Calibration, paper speed and calculation of heart rate
The recording of an electrocardiogram is carried out on graph paper which moves at a constant speed. The graph paper is covered by large grid-like squares measuring 5 mm x 5 mm, subdivided into smaller squares of 1 mm x 1 mm. The lines defining the large squares are thicker than those defining the small squares.
The standard calibration of the signal amplitude gain is 1 mV equals 10 mm (1 mm on the vertical axis corresponds to 0.1 mV; a 15 mm R wave corresponds to 1.5 mV) and the graph paper speed is 25 mm/s: 1 mm on the horizontal axis represents 40 ms (small square) while 5 mm represents 200 ms (large square).
Both the amplitude gain and chart speed can be changed:
- When the deflections are too large (e.g. ventricular hypertrophy) and cannot be fully registered on the graph paper at a calibration of 10 mm/mV, it is possible to program an amplification gain of 5 mm/mV; conversely, a calibration of 20 mm/mV can be proposed when the recorded deflections are of low amplitude (low voltage); the interpretation of a tracing must be performed while taking into account the calibration, especially during evaluation of deflection voltages to diagnose atrial enlargement, ventricular hypertrophy, etc.
- To allow an accurate measurement of time intervals (PR-interval, QT-interval) and duration of deflections (P-wave, QRS-complex), the chart speed can be accelerated (50 mm/s or 100 mm/s) which results in broader deflections for easierer analysis of detail and improved measurement. Conversely, a slower paper speed (12.5 mm/s) allows the recording over longer periods and increases the probability of recording a fleeting abnormality.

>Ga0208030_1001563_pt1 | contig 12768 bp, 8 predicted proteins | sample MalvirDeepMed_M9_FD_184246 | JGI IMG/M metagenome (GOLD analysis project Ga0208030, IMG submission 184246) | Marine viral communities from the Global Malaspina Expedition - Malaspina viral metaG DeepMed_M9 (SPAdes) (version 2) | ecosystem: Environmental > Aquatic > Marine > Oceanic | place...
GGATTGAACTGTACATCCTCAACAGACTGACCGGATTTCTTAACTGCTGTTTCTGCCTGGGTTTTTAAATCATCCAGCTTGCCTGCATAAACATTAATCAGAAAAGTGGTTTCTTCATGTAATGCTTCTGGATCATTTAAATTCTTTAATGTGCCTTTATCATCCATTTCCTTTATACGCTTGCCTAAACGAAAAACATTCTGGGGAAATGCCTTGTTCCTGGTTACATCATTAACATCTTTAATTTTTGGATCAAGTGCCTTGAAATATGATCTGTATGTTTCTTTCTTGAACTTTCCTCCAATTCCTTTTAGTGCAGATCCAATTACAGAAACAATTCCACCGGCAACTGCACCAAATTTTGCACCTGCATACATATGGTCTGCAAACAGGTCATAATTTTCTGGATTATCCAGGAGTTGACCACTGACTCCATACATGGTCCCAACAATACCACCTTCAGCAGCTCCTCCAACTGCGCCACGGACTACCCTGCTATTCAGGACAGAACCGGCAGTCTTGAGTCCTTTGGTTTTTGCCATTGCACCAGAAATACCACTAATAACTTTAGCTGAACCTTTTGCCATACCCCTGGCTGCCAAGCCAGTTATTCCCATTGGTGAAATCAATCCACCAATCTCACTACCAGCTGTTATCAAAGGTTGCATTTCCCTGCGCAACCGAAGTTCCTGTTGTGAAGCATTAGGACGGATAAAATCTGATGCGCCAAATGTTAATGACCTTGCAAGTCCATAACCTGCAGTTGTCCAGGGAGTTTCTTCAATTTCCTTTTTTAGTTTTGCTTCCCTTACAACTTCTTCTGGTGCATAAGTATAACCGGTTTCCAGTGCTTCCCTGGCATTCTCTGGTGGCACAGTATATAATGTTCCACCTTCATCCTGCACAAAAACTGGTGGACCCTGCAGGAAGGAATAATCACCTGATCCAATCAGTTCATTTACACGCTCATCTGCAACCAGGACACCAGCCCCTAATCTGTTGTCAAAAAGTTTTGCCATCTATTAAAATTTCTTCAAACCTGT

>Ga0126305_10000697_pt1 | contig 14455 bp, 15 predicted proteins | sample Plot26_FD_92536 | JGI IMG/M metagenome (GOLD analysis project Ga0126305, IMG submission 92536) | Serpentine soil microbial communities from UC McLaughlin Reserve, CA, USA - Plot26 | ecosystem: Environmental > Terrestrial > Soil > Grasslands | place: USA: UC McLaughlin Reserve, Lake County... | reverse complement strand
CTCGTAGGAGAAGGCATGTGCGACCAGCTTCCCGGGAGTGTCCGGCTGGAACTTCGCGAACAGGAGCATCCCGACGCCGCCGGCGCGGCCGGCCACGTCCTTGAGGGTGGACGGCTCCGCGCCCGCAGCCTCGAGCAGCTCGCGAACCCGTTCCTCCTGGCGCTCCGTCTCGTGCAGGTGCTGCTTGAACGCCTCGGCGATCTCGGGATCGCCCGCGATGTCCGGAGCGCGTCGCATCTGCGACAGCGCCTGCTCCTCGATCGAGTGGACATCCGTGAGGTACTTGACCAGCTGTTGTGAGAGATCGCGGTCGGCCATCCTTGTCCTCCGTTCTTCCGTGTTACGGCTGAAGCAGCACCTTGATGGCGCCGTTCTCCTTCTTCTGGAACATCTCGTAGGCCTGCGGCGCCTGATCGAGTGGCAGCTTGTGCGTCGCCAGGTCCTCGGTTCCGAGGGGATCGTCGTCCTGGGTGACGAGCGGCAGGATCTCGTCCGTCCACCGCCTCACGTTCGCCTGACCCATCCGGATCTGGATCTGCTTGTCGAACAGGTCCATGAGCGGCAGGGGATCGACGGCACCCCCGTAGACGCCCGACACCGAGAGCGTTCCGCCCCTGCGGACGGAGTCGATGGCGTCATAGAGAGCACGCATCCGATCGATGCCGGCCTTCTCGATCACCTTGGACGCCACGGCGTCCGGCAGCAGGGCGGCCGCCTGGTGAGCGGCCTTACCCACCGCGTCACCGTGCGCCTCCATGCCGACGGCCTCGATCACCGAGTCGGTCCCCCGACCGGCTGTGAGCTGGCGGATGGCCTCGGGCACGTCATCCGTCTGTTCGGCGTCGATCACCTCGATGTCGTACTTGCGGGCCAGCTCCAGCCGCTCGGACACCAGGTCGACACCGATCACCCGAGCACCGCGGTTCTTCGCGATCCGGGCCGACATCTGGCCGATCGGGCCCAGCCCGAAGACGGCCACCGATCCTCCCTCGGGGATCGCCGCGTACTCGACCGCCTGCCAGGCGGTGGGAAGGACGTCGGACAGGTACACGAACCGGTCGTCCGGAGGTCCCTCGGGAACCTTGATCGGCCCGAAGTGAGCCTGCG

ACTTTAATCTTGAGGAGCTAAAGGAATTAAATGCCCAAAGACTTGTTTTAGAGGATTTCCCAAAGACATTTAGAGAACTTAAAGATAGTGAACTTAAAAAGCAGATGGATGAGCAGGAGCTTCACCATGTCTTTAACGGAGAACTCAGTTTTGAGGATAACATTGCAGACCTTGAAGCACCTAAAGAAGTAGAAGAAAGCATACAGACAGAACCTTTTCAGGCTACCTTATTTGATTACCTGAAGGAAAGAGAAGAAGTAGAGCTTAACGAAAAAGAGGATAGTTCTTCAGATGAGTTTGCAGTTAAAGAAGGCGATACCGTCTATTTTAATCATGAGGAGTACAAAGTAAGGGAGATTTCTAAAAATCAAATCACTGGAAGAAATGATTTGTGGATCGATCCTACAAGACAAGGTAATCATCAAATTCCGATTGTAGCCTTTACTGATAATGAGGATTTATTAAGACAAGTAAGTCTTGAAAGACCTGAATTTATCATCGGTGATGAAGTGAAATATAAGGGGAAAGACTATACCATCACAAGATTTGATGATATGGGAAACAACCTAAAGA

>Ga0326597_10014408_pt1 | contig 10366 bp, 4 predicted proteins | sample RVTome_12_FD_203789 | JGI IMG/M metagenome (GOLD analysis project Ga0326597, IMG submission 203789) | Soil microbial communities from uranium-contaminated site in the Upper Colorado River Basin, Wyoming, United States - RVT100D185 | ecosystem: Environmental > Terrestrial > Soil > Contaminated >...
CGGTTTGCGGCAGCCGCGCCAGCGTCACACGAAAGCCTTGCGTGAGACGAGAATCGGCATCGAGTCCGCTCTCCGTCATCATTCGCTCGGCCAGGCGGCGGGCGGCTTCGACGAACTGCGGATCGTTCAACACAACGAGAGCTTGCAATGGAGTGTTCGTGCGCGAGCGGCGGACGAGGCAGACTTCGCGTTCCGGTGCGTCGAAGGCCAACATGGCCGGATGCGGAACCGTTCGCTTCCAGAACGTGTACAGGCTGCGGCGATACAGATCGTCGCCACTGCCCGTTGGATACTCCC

There are various means to measure heart rate:
- use of a graded ruler (ECG ruler);
- when the intervals between the QRS-complexes are stable (regular rhythm): measurement of the time interval between 2 QRS-complexes (RR interval); heart rate = 60/RR interval (measured in seconds) or 60 000/RR interval (measured in milliseconds); if the interval between two QRS-complexes is 1 second (1000 ms), the heart rate is equal to 60/1 or 60000/1000 = 60 beats/minute (bpm); if the interval between 2 QRS-complexes is 0.5 sec (500 ms), the heart rate is equal to 60/0.5 or 60000/500 = 120 beats/minute (bpm);
- when the intervals between the QRS-complexes are stable (regular rhythm): measurement of the number of large and small squares (more accurate) between 2 QRS-complexes; heart rate = 300/number of large squares or = 1500/number of small squares; if the rhythm is very rapid and there is a large square (200 ms, 5 small squares) between 2 QRS-complexes, the heart rate is 300/1 or 1500/5 = 300 bpm; if there are 2 large squares: 300/2 or 1500/10 = 150 bpm; if there are 3 large squares: 300/3 or 1500/15 = 100 bpm; if there are 4 large squares: 300/4 or 1500/20 = 75 bpm... if there are 10 large squares : 300/10 or 1500/50 = 30 bpm...;
- When the intervals are inconsistent (irregular rhythm), measuring the heart rate on a single RR cycle leads to wrongful estimation; it is therefore necessary to measure the number of QRS-complexes over a prolonged period; the longer the duration, the greater the accuracy; for example, one can count the number of QRS-complexes over 6 seconds (30 large squares) and multiply by 10, or over 10 seconds (50 large squares, total duration of the tracing) and multiply by 6 to obtain the heart rate.